(2) Does the internship meet the Fair Labor Standards Act guidelines?
Before accepting your internship, you should review the Department of Labor Internship Fact Sheet for general information regarding the minimum wage and overtime pay requirements for interns in the “for-profit,” private sector.
(3) Is the internship related to your major or minor?
If you have a declared major or minor, ask your major or minor department whether they will award credit. Typically, the internship needs to be related to the department and is usually accompanied by a 20-page paper or a similar assignment for credit. Each department differs in its policies regarding internships. This is a possibility for fall, spring, summer, and winter credit, and students may not receive more than a total of eight internship credits towards their major degree requirements.
(4) Is the internship unrelated to your major or minor?
The College of Arts and Science offers a college-wide Internship Seminar for students engaged in an unpaid internship in non-profit and governmental agencies as well as in for-profit companies. The CAS Internship Seminar and Fieldwork (NODEP-UA 980/981) provides students with an opportunity to complete an internship that is far from their major or minor. Note that internships for credit require an academic component. Therefore, a student must take the Internship Seminar to enroll in the Internship Fieldwork component of the course, for a total of four credits. The course usually fills up by the first week of classes. It is only available during the fall and spring semesters, and students may only pursue this option one time.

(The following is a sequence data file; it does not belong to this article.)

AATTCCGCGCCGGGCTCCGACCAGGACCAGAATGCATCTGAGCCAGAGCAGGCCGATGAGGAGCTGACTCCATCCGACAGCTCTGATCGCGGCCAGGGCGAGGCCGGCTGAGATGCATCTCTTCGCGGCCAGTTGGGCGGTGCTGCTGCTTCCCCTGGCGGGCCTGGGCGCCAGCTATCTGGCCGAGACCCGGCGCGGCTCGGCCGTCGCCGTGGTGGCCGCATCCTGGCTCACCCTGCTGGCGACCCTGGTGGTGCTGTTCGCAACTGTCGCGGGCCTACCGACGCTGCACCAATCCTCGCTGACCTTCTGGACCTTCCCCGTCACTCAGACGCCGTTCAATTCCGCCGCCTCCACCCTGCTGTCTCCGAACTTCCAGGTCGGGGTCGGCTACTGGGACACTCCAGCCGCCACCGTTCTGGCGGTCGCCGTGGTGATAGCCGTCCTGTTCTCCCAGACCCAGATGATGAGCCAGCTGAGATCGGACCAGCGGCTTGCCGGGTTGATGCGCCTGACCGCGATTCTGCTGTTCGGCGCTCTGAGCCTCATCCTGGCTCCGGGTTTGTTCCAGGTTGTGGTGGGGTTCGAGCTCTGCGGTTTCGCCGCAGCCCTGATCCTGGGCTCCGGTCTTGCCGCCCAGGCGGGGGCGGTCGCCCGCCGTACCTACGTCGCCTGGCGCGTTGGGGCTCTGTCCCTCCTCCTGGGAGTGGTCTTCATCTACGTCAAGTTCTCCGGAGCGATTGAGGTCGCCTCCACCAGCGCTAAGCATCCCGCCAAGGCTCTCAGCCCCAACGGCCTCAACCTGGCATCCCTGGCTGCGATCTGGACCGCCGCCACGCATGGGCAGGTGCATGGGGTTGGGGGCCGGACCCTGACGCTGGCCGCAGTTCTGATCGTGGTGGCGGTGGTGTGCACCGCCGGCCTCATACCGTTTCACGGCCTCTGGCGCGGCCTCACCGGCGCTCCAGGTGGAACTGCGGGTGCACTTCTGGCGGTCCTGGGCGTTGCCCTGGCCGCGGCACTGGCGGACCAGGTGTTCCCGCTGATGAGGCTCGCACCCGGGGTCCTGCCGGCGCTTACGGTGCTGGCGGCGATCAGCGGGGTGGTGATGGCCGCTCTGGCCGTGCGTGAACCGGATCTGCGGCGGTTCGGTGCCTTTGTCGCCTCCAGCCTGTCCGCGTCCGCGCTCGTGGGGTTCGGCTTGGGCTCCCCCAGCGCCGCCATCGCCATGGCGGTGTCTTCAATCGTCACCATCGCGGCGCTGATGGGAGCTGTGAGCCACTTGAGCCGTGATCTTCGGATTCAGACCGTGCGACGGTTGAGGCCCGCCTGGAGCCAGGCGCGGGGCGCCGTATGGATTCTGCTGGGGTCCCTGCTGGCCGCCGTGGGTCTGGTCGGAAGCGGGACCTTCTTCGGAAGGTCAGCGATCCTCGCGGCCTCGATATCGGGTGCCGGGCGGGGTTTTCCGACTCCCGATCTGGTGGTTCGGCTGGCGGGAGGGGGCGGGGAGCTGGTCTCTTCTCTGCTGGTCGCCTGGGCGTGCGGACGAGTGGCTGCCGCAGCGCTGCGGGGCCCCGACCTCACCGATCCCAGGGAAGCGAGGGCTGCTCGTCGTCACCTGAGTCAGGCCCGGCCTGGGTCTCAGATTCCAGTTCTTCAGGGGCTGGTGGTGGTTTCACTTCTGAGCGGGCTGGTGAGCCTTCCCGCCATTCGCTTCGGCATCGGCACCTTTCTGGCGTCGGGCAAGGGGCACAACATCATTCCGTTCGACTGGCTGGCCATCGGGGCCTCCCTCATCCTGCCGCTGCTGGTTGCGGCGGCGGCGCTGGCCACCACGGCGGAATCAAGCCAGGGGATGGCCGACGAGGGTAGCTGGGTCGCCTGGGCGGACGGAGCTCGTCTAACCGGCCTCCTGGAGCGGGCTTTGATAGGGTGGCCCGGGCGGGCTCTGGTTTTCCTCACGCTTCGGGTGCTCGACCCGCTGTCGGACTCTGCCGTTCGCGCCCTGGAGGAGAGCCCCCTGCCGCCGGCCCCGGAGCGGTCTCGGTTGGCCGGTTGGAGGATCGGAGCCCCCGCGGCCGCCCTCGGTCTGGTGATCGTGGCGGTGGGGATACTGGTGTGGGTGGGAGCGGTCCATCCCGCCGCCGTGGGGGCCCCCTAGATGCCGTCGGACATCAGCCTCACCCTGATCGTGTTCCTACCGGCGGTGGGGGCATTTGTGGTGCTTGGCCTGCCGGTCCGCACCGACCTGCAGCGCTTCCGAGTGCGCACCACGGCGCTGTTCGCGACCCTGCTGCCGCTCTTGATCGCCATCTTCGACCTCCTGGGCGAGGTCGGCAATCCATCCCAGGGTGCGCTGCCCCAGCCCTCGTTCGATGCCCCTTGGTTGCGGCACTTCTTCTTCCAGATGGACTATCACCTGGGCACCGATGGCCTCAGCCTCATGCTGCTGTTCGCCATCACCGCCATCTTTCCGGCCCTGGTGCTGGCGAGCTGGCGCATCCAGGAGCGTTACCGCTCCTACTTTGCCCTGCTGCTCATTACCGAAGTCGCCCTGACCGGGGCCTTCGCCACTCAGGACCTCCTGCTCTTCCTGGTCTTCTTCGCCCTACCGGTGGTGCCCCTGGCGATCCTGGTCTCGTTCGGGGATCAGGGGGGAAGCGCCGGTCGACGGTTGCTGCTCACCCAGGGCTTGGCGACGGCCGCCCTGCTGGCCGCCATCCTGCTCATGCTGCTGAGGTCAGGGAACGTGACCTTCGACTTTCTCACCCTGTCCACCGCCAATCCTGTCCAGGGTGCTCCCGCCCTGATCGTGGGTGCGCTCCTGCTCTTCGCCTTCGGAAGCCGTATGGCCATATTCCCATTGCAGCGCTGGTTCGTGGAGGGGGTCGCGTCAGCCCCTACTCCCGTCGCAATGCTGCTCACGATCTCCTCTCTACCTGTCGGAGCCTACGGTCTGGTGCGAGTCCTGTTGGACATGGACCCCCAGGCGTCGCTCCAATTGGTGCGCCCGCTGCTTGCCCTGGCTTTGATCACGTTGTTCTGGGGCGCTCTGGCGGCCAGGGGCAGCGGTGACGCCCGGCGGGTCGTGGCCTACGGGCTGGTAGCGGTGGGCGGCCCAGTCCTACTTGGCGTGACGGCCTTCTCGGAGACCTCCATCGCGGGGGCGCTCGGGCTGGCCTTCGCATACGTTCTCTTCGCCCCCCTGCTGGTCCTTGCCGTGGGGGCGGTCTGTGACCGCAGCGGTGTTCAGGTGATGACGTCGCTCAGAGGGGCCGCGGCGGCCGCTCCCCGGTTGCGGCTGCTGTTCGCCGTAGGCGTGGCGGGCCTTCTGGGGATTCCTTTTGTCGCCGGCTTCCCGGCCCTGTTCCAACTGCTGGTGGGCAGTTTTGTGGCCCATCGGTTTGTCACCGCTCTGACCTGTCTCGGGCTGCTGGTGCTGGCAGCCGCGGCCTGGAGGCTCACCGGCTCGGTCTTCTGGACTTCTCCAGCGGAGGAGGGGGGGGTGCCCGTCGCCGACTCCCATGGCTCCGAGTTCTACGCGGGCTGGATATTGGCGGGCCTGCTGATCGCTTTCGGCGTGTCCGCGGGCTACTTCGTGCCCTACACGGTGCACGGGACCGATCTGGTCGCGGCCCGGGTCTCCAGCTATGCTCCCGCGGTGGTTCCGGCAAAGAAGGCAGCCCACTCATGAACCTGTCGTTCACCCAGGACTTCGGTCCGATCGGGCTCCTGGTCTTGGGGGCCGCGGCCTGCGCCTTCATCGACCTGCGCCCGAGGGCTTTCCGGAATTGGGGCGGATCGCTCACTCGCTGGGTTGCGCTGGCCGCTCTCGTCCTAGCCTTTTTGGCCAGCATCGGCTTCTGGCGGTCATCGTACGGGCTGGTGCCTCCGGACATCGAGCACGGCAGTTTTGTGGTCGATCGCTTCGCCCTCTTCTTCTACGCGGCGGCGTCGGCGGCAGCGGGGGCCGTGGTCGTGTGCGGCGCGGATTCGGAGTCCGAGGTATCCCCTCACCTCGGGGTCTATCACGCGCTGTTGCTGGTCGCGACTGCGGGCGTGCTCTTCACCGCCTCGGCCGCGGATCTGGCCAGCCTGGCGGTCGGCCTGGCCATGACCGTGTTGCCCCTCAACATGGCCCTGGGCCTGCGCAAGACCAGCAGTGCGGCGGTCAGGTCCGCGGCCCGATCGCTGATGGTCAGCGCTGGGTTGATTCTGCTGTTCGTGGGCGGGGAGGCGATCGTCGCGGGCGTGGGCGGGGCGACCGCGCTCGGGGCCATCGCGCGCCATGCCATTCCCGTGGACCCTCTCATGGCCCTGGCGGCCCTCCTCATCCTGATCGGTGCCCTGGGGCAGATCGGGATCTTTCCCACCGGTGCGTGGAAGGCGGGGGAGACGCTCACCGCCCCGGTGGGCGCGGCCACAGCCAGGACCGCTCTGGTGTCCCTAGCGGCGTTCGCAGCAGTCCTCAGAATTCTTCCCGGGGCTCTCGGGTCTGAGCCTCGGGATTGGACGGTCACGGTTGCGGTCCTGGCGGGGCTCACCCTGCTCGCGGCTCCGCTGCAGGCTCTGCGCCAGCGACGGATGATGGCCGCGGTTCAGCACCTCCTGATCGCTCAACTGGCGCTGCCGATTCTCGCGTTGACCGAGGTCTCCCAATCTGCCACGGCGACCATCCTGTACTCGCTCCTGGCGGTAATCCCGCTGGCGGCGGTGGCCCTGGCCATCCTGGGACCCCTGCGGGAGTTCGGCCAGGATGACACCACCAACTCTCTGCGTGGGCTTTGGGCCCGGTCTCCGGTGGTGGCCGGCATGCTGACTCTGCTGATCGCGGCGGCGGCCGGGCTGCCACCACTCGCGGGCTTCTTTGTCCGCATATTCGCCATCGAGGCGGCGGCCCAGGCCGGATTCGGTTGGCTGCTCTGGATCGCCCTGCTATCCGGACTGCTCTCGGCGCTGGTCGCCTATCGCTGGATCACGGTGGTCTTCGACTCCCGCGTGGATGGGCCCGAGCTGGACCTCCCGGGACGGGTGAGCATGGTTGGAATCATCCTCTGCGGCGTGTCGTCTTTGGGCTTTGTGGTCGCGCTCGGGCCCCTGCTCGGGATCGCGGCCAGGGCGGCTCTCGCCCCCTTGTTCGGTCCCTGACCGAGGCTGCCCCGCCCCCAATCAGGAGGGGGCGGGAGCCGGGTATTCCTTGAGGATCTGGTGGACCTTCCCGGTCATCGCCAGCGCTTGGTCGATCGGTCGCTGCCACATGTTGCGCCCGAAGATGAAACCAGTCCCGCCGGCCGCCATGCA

(5) Is the internship in a government or non-profit sector?
The Department of Social and Cultural Analysis offers an internship program for the government and non-profit sectors: SCA-UA 40/42. Like the previous option, there is a seminar which must be taken in conjunction with the fieldwork, for a total of four credits. Visit the SCA Internship page for additional information, or contact Betts Brown in the SCA Department. This option is available during the fall and spring semesters, and sometimes in the summer.
(6) Is credit required by an agency but not needed for your degree?
If you need the credit for an internship but not necessarily for your degree/graduation, you can try to arrange an Internship Study through Gallatin: INDIV-UG 1801. This option is solely to meet the company’s requirement. While credits are technically granted by the University for this (thus satisfying the company’s requirement), please be aware that CAS will not count those credits towards your degree (so any grade associated with it will also not be factored into your GPA and it will not be part of the 128 credits you need to graduate). For more information, contact the Gallatin Internship Director Faith Stangler at firstname.lastname@example.org. Students must submit their proposals by the end of the first week of classes. This option is available during the fall and spring semesters, and sometimes in the summer.
(7) Is the internship in business but credit is not needed for your degree?